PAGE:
So you want to learn guitar? Why not start off with one of the all-time greats, which is also a song on our ‘easy guitar songs for beginners‘ list. “Enter Sandman” is a song by Californian heavy metal band Metallica. Produced by legendary producer, Bob Rock. Enter Sandman was released in 1991 as the lead single and the opening track of the band’s eponymous Black album. Kirk Hammett, Lars Ulrich and James Hetfield wrote the song, and Hetfield scribbled the lyrics. Read more
KIRK HAMMETT characteristically relies on a rock star—sized rack of amplifiers, preamps and custom-tweaked processors to generate his volcanic live sound. In the studio, this rack becomes a part of an even larger equation, where Hammett meticulously augments and shapes his iconic tones with a menagerie of specialized and vintage gear. If you haven’t guessed it, Guitar World’s first Hall of Fame inductee is an incurable tone hound that has lacked only one thing: an amplifier singularly capable of creating his current trademark tones and versatile enough to grow with Hammett’s changing tastes and needs.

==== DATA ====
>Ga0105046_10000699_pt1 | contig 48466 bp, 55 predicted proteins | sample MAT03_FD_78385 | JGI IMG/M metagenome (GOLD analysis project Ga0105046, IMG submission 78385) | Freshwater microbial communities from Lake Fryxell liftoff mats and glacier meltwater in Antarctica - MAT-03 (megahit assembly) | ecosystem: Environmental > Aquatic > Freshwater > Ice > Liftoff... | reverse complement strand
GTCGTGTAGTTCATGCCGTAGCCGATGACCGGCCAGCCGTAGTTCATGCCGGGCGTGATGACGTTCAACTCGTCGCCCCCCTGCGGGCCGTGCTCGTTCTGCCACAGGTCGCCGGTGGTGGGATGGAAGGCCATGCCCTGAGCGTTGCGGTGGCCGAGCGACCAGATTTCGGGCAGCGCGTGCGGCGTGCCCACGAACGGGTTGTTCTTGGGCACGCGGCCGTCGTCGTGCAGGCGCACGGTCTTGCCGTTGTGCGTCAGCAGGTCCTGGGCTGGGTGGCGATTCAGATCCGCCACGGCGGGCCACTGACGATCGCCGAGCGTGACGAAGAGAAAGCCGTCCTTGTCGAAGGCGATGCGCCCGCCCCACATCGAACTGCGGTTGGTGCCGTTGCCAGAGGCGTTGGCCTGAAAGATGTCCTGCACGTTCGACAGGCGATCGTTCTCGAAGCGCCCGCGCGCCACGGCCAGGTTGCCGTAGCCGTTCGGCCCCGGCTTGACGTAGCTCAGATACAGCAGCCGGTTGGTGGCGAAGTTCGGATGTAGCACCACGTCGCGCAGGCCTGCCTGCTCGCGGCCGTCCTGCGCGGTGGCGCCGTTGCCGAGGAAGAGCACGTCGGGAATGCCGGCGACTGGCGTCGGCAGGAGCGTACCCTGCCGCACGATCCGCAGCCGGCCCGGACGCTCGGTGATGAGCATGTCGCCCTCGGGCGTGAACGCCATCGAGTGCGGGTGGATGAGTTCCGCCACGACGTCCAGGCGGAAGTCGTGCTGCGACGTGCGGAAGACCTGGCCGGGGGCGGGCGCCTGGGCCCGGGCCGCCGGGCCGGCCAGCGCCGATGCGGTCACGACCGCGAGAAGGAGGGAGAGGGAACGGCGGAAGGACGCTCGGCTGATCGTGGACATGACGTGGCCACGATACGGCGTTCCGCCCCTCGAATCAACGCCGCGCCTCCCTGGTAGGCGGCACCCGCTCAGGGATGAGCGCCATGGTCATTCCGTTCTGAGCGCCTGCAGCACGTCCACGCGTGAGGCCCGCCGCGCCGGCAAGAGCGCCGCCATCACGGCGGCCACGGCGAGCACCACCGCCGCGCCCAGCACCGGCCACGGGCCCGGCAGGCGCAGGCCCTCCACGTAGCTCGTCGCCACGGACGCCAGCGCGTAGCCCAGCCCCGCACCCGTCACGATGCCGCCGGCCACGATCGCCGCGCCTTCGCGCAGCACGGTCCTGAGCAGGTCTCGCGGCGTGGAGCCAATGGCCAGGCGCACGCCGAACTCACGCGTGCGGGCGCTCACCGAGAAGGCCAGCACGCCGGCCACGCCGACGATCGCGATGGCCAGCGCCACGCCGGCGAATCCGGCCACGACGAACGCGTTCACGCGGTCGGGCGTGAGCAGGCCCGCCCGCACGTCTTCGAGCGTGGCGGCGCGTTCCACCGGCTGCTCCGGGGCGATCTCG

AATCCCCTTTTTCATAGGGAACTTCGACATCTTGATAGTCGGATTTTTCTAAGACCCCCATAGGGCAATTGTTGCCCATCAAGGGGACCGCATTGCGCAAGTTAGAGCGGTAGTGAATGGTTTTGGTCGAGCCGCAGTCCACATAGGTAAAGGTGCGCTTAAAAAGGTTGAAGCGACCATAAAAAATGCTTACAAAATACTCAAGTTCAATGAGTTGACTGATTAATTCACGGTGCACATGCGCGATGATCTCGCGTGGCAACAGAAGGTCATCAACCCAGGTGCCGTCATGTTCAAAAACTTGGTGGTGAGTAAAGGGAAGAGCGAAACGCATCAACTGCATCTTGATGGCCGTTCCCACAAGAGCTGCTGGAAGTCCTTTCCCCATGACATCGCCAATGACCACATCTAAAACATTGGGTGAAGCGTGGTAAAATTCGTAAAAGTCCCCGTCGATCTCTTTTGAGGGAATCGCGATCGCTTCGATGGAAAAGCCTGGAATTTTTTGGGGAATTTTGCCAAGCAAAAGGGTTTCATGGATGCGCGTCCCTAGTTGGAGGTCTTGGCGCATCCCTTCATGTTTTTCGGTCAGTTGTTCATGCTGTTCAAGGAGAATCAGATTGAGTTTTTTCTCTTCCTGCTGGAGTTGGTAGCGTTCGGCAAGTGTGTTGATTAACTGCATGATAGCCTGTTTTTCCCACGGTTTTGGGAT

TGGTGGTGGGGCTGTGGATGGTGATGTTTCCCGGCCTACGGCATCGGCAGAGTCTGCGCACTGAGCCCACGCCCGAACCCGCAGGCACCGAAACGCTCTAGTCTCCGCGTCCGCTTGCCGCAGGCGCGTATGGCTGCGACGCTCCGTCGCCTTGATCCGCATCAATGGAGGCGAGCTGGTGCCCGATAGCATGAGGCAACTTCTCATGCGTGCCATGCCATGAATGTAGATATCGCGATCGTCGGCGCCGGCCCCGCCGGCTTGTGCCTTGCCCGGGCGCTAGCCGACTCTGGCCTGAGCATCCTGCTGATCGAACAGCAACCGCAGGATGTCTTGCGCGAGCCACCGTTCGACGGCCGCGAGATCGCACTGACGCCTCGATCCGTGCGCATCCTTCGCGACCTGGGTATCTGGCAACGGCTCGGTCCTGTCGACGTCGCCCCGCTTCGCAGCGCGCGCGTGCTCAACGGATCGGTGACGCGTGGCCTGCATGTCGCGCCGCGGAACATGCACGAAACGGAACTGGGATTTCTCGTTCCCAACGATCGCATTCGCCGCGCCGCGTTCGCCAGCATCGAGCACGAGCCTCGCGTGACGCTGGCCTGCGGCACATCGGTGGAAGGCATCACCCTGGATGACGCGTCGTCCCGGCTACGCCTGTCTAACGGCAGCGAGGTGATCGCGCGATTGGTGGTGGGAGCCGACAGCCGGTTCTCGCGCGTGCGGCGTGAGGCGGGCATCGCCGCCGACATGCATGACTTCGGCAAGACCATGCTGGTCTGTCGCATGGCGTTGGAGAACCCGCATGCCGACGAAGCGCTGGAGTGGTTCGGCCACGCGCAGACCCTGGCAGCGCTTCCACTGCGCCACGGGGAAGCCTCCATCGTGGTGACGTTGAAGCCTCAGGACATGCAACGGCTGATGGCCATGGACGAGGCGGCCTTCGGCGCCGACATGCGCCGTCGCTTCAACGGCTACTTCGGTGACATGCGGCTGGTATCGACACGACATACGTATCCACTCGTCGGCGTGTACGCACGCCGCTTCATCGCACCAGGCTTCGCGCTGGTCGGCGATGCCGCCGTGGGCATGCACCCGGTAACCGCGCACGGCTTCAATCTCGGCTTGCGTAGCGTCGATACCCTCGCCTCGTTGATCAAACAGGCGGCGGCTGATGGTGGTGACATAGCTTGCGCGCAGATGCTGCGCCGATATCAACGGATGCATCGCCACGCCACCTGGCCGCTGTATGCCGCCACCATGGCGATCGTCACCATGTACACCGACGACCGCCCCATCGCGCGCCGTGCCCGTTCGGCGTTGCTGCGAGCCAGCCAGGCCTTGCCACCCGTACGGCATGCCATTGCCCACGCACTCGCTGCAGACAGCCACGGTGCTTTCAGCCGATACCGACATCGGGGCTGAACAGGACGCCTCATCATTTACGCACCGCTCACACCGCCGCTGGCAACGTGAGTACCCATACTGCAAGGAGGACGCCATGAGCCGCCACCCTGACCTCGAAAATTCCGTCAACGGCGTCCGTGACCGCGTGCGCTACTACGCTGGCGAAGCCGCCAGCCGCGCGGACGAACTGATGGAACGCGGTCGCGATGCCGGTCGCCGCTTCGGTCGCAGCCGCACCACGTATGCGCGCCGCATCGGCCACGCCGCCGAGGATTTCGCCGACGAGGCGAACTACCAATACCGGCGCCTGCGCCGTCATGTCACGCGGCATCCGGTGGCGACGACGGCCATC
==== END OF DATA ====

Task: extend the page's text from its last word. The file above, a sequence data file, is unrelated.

Randall Amplification teamed with Hammett to devise this metalhead’s daydream amplifier after Anthrax’s Scott Ian raved to Hammett about his and Dimebag Darrell’s positive experiences with Randall amps. It just so happens that Randall’s MTS (Modular Tube System) amplifiers are perhaps the ideal platform for Hammett’s amp, because they are famous for their high-end sound quality and allow for practically limitless expansion. Amp whiz Bruce Egnater pioneered this cleverly practical system where the preamp consists of removable tube-driven modules, each designed to achieve a specific tonal goal. Kirk’s Hammett’s signature series Randall MTS amplifier comes loaded with the three modules that he and Randall’s engineers crafted over an extensive research and development collaboration. Read more
It’s hard to keep a band together for a year. It’s rare to stay together for 10 years. 20 is amazing. And 30, well damn… that’s a miracle.
30 years ago, after a few ads in the local newspaper, and some wise firings, 4 nobodys formed what would be a thundering shockwave that would resonate throughout the musical community and rattle the very foundation of popular music. Metallica formed on October 15 1981. Read more